Evaluation of access and participation plans: Understanding what works

Elisabeth Moores*, Robert J. Summers, Matthew Horton, Lizzy Woodfield, Liz Austen, Julian Crockford

*Corresponding author for this work

Research output: Contribution to journalArticlepeer-review


We present an analysis of two current policy options to improve evaluation of access and participation work: independent external evaluation vs. in-house evaluation. Evaluation of access and participation work needs to be well-conducted, objective and widely disseminated, regardless of the outcome. Independent external evaluation is likely to provide objectivity and the right skills, but providing effective and timely feedback may be prohibitively expensive. Without support, in-house practitioner teams risk lack of objectivity and skills. Neither external nor in-house evaluation is likely to solve issues of publication bias; usage of open science principles could help. Working with academics and other experts internal to the institution could provide the skills to work well under the open science framework. Working as a sector to avoid duplication of effort is likely to get us further, faster.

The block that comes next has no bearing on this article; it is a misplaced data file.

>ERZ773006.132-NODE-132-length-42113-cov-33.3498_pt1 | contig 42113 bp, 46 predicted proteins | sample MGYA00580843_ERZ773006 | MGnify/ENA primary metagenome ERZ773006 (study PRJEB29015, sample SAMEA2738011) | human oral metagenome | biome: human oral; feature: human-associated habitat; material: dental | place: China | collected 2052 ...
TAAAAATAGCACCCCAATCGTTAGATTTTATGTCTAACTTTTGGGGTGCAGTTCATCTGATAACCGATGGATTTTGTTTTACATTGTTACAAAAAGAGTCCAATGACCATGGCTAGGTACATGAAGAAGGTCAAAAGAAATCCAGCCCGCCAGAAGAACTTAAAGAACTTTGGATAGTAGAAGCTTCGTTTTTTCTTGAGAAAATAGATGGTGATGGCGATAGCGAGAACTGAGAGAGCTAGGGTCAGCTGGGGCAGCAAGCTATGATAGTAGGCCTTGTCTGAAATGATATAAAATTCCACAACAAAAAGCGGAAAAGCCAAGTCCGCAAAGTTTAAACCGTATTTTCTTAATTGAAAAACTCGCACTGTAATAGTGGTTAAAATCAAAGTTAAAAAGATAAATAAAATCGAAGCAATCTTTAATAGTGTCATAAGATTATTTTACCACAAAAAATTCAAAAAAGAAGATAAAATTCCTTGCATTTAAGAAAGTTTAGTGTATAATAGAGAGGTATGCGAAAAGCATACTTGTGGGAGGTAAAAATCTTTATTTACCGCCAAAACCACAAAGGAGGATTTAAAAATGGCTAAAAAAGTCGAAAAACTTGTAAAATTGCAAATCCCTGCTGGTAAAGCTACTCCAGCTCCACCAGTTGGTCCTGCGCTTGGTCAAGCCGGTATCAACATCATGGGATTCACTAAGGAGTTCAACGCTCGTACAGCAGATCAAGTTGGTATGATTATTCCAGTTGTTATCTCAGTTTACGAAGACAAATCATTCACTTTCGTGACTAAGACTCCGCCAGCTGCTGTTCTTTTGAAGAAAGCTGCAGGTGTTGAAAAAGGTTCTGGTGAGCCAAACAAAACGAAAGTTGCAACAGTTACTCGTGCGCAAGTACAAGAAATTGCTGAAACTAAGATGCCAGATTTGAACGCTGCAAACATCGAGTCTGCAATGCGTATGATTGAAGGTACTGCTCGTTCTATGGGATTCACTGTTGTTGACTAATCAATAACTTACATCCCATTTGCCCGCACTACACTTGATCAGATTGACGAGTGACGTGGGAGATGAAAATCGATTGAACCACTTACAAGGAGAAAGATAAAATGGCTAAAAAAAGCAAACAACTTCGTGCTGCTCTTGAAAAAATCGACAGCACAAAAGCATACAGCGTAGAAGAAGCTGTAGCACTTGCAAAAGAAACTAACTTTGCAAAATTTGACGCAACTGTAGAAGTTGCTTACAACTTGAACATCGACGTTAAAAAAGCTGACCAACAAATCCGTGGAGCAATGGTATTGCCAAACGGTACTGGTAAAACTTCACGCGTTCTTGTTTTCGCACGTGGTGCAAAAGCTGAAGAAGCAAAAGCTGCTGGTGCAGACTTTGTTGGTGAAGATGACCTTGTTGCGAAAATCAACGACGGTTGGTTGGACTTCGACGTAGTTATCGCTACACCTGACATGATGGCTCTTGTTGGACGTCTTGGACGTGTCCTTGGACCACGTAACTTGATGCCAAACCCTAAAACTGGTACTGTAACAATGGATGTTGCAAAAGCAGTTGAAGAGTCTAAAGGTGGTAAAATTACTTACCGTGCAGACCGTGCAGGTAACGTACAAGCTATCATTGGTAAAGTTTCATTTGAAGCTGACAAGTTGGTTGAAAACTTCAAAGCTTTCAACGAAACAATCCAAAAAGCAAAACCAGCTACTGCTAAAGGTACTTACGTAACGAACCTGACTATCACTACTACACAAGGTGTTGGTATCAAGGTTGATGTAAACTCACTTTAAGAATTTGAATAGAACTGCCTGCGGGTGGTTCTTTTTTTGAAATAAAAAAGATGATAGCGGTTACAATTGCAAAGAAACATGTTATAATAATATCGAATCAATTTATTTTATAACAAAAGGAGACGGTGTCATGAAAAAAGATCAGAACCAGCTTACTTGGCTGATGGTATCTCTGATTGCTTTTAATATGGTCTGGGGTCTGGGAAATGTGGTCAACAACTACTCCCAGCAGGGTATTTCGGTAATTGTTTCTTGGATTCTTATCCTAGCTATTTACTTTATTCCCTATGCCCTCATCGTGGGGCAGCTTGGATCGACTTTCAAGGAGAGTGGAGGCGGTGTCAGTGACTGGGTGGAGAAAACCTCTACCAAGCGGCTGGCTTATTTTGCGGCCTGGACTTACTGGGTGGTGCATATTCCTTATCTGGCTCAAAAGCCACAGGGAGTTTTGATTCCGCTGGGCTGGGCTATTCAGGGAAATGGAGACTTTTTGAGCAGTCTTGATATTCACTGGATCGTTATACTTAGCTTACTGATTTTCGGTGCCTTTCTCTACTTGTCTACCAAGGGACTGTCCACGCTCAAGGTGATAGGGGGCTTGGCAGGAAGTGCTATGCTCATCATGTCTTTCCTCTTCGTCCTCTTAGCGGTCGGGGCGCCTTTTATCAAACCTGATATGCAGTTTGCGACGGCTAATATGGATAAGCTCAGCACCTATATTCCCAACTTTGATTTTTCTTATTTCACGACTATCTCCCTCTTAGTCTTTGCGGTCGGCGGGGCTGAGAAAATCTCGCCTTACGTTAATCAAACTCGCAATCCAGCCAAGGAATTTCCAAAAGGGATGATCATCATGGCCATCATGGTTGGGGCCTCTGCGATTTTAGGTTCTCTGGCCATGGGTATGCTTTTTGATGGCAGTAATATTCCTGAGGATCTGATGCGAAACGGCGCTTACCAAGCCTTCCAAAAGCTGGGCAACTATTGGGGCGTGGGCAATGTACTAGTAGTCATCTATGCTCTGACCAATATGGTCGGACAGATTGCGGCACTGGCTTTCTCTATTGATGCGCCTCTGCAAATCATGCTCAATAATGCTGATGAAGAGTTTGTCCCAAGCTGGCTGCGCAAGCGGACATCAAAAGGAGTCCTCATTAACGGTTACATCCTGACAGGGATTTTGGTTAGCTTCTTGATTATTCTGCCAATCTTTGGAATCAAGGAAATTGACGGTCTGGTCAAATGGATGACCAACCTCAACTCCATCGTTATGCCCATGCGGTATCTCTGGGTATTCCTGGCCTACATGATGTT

Original languageEnglish
Article number1002934
Number of pages5
JournalFrontiers in Education
Early online date18 Jan 2023
Publication statusPublished - 18 Jan 2023

Bibliographical note

Copyright © 2023 Moores, Summers, Horton, Woodfield, Austen and Crockford. This is an open-access article distributed under the terms of the Creative Commons Attribution License (CC BY). The use, distribution or reproduction in other forums is permitted, provided the original author(s) and the copyright owner(s) are credited and that the original publication in this journal is cited, in accordance with accepted academic practice. No use, distribution or reproduction is permitted which does not comply with these terms.


  • Education
  • evaluation
  • policy
  • access and participation
  • what works
  • widening access and participation


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